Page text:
What’s an infinitive?
I’m including split infinitives with dangling participles because, like a participle, an infinitive is a verb that doesn’t function as a verb. Infinitives are verbs functioning as nouns. Here is an example of an infinitive:
You’re going to want to eat our famous ribs.
“To eat” is an infinitive. “Eat” is a verb, but “to eat” in this sentence is describing a thing you want.
When you split an infinitive, you place a word or phrase in between the “to” and the rest of the infinitive. Here are a couple of examples of split infinitives:
Our specialists have studied extensively to better understand the effects of soil erosion.
We ask you to kindly come with us on this journey.
In these sentences I split infinitives “to understand” with “better” and “to come” with “kindly.” And you know what? My fancy online grammar checking tool flags “to kindly come” as a split infinitive and cautions me against using it. Too bad the entire argument against split infinitives is super old and a bunch of made up bullshit based on Latin languages. English is an Anglo-Saxon language, so Latin rules don’t apply and don’t need to apply.
Some guides will suggest you avoid using split infinitives just because it may not consider them “formal” writing. But let’s look at our examples and consider what happens when we change the sentence to avoid a split infinitive.
Our specialists have studied extensively better to understand the topic. Or, Our specialists have studied extensively to understand the topic better.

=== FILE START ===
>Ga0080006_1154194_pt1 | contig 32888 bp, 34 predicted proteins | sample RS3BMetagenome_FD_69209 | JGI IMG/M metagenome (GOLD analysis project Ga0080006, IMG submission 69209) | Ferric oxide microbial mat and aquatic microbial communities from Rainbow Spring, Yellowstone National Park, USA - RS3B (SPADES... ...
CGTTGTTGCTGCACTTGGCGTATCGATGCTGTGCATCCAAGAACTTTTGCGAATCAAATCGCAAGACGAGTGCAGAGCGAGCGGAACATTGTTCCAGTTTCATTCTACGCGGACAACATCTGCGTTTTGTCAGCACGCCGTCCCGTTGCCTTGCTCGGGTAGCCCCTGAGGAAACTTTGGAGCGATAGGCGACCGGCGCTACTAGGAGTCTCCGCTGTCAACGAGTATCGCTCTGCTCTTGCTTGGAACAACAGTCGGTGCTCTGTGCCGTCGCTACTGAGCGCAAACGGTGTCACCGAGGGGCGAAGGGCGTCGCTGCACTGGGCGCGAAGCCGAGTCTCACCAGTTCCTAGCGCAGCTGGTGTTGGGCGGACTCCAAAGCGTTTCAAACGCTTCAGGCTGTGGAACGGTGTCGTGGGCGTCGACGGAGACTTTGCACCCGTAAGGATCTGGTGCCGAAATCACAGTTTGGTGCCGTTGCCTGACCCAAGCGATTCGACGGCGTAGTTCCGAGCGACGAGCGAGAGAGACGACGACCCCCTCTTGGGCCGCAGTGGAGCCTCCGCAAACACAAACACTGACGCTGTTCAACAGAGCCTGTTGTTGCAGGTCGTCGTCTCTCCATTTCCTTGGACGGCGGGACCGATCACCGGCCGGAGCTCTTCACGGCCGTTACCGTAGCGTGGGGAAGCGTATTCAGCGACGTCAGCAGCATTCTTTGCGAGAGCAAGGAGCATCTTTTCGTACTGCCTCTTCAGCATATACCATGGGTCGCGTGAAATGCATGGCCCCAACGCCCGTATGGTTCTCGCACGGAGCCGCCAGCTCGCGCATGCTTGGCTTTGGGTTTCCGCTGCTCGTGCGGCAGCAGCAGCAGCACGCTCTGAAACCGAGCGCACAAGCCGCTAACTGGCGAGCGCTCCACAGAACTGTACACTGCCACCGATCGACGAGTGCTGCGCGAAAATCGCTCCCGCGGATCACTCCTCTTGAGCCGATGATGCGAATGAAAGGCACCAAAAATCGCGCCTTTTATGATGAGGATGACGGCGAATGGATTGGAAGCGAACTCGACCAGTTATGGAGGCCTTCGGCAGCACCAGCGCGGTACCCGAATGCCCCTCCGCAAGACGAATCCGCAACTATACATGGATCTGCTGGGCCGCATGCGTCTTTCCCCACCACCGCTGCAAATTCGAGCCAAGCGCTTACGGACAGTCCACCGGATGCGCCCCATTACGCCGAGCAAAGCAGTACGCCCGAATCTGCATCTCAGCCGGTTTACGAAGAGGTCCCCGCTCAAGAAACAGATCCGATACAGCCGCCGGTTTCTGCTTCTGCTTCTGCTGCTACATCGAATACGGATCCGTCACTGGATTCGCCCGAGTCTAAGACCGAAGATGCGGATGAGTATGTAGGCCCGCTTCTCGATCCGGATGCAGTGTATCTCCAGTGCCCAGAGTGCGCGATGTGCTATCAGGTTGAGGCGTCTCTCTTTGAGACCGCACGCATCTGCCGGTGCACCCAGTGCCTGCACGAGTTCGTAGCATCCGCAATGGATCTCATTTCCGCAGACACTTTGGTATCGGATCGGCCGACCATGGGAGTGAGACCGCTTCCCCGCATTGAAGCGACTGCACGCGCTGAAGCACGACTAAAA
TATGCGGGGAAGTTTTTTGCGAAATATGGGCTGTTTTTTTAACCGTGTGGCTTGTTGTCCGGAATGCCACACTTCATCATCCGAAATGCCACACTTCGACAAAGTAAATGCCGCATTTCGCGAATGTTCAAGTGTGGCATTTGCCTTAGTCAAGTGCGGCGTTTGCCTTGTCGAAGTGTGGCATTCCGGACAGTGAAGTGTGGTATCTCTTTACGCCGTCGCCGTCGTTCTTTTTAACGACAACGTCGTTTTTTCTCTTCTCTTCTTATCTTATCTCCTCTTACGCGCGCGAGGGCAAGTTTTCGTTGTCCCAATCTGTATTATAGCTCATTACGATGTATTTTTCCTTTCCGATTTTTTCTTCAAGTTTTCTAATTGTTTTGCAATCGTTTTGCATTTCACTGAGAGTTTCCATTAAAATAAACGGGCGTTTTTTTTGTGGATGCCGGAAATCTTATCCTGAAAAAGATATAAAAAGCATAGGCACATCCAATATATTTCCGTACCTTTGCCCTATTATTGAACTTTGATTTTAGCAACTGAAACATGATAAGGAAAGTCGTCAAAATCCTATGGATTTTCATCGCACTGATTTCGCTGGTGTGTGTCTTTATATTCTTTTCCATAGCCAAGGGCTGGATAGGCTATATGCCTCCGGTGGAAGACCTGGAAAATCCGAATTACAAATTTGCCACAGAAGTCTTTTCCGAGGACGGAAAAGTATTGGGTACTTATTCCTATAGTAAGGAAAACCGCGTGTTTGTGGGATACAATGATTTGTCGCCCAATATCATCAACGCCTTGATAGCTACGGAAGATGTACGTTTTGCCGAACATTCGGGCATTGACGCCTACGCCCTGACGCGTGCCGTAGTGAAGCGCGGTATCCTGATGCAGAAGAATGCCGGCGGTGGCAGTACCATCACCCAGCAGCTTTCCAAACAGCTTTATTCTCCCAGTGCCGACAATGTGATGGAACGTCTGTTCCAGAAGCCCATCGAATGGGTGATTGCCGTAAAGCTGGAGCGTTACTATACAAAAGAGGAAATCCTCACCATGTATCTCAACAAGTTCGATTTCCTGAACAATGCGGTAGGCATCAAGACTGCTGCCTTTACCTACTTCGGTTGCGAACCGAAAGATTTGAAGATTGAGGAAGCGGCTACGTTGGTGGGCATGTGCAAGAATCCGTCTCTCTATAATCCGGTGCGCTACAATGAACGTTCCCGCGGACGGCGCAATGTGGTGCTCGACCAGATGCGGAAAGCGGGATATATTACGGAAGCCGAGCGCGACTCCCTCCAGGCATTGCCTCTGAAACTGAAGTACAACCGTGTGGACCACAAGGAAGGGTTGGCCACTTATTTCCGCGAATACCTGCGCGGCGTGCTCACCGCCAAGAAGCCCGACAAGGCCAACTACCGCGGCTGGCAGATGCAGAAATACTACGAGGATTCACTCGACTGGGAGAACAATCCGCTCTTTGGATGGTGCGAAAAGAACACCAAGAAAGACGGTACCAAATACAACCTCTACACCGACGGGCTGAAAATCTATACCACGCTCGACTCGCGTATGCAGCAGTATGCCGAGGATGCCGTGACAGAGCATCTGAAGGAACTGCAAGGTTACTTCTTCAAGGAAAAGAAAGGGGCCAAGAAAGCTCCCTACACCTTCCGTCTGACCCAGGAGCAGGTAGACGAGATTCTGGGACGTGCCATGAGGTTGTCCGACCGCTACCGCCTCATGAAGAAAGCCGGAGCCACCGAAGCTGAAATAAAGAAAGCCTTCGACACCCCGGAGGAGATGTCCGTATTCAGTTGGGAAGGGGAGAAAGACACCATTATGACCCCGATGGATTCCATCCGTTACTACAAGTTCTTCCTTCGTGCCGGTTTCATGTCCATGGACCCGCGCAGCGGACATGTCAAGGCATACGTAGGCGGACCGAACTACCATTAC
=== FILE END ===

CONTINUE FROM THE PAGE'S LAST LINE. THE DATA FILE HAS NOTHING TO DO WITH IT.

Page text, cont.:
The first option makes no sense at all. Just, no ✋ The second option sounds okay, but ending the sentence with “better” gives it a less polished feel. “To better understand” is a pretty well-known example of a split infinitive because it is the best way of saying what it means. Now let’s look at the next example.
We ask you kindly to come with us on this journey. Or, We ask you to come kindly with us on this journey.
The first option changes the entire meaning of the request. In that sentence you are asking them kindly, when the original intent was for them to give you the kindness of coming along. The second option is less clearly wrong, but the implication is still off from the original message and it doesn’t sound quite right.
Let Lifted Logic help with your content
When you’re writing content for your website, pay attention to your grammar to ensure you’re painting the clearest and most enticing picture.
But not to worry. Lifted Logic has a full content team ready to help you get the most out of your writing. We may be in love with the web, but we’re also in love with good grammar. Our hearts are big, okay?
We are a digital agency in Kansas City offering a range of services. From helping you develop the finest SEO and content this side of the Mississippi to jaw-dropping custom web design, we’re the nerds you want on your team.
To get started, contact us or use our free cost calculator tool.